Chelsea, Manhattan, New York City
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Alphabet City, formerly considered a slum, is now a trendy part of the East Village in the New York City borough of Manhattan. Its name comes from Avenues A, B, C, and D, the only avenues in Manhattan to have single-letter names. It is bordered by Houston Street to the south and 23rd Street to the north where Avenue C ends. However, the historic boundaries of the Lower East Side - which transformed into the modern-day Lower East Side and Alphabet City - place the northern border at 14th Street. Some famous landmarks include Tompkins Square Park, the Nuyorican Poets Cafe and the Stuyvesant Town private residential community.
Chelsea takes its name from the Federal-style house of the Moore family, named after the manor of Chelsea, near London, which was home to Sir Thomas Moore. The house was the birthplace of Clement Clarke Moore, who is more often credited with "A Visit From St. Nicholas"- which he may have authored- than with the first Greek and Hebrew lexicons printed in the United States, which he certainly authored.
"Chelsea" stood surrounded by its gardens on a full block between Ninth and Tenth Avenues south of 23rd Street until it was replaced by high quality row houses in the mid-19th century. The former rural charm of the neighborhood was tarnished by the freight railroad right-of-way of the Hudson River Railroad, which laid its tracks up Tenth and Eleventh Avenues in 1847 and separated Chelsea from the Hudson River waterfront. Clement Clarke Moore gave the land of his apple orchard for the General Theological Seminary, which built its brownstone Gothic tree-shaded campus south of "Chelsea."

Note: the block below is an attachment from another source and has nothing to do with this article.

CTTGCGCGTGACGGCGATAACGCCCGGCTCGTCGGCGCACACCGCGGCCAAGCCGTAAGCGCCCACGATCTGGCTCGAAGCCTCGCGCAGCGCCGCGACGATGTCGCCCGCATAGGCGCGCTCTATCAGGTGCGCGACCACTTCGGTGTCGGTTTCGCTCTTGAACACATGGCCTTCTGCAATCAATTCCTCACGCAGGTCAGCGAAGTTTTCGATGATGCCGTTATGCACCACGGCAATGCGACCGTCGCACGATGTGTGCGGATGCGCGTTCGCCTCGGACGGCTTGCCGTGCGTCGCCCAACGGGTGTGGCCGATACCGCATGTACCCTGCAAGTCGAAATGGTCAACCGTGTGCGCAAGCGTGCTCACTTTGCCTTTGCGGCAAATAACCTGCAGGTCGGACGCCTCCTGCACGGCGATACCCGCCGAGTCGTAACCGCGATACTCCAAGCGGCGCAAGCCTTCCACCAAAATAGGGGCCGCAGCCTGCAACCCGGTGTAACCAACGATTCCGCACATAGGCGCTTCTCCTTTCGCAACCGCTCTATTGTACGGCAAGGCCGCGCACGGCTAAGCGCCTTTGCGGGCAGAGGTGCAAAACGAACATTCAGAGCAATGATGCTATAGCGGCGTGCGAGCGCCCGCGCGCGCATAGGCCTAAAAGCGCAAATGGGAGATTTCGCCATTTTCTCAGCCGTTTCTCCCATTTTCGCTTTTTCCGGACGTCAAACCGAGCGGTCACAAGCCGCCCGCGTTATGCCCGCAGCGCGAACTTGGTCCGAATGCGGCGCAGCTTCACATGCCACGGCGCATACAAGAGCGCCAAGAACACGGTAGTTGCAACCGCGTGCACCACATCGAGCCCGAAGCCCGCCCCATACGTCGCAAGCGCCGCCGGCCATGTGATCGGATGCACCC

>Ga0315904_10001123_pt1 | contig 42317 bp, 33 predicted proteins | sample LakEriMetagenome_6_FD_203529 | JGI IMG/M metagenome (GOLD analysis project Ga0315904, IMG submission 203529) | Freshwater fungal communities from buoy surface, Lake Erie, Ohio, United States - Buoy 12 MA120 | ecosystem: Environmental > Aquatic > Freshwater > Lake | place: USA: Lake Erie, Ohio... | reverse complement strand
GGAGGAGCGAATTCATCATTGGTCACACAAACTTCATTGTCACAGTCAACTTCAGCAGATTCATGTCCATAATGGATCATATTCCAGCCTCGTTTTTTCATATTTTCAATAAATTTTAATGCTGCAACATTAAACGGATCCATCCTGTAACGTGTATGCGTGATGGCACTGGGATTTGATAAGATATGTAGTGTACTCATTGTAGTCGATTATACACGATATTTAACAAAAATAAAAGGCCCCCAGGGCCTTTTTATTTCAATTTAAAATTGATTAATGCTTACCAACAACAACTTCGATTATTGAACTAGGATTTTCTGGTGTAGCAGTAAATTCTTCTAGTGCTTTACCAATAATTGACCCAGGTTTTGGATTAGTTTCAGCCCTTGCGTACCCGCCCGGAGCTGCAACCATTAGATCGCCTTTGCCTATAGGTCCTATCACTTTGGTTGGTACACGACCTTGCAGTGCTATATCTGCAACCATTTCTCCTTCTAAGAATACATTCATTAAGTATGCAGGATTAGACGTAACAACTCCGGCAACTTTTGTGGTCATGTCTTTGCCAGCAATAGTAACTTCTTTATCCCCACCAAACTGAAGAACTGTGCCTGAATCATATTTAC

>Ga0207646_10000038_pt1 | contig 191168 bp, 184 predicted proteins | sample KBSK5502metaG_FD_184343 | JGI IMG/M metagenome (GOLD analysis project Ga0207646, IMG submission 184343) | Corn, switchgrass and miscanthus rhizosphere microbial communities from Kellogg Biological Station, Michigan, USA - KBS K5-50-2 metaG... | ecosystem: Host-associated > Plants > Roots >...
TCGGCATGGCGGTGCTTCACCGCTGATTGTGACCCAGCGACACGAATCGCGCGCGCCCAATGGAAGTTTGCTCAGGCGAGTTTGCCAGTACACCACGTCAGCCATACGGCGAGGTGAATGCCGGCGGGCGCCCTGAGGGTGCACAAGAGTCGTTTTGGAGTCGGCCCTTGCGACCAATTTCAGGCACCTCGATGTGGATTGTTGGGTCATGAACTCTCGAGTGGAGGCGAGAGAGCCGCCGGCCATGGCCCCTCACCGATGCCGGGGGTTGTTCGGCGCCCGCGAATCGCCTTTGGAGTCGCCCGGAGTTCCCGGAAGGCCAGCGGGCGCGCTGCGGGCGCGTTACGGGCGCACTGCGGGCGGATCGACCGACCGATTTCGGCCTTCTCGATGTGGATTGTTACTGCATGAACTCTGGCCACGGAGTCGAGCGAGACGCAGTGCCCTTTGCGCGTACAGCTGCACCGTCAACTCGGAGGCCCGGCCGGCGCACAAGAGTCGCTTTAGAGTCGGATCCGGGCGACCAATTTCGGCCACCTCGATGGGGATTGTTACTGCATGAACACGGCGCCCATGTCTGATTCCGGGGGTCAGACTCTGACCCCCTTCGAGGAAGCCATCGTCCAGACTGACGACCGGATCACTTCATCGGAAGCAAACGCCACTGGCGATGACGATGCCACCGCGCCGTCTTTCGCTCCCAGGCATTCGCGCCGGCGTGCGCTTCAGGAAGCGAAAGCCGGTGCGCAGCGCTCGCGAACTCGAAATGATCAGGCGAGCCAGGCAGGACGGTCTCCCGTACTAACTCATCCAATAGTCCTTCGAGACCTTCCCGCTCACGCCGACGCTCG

By 1900, the neighborhood was solidly Irish and housed the longshoremen who unloaded freighters at warehouse piers that lined the waterfront and the truck terminals integrated with the raised freight railroad spur. The film On the Waterfront (1954) recreates this tough world, dramatized in Richard Rodgers' 1936 jazz ballet Slaughter on Tenth Avenue.
Chelsea was an early center for the motion picture industry before World War I. Some of Mary Pickford's first pictures were made on the top floors of an armory building on West 26th Street.
London Terrace was one of the world's largest apartment blocks when it opened in 1930, with a swimming pool, solarium, gymnasium, and doormen dressed as London bobbies.
Traditionally, Chelsea was bounded by Eighth Avenue, but in 1883 the apartment block, soon transformed to Hotel Chelsea helped extend it past Seventh Avenue and now it runs as far east as Broadway. The neighborhood is primarily residential with a mix of tenements, apartment blocks and rehabilitated warehousing, and its many businesses reflect that: ethnic restaurants, delis and clothing boutiques are plentiful. Tekserve, the vast computer repair shop that strongly influenced Apple's Retail Store and Genius Bar concept, serves nearby Silicon Alley and the area's large creative community. Chelsea has a large gay population, stereotyped as gym-toned "Chelsea boys." Since the mid-1990s, Chelsea has become a center of the New York art scene, as an increasing number of art galleries have moved there from SoHo.
Most recently, Chelsea has become an alternative shopping destination with Barneys CO-OP, Comme Des Garcons, and Balenciaga boutiques. As well as being nearby Alexander McQueen, Stella McCartney, Christian Louboutin, etc.
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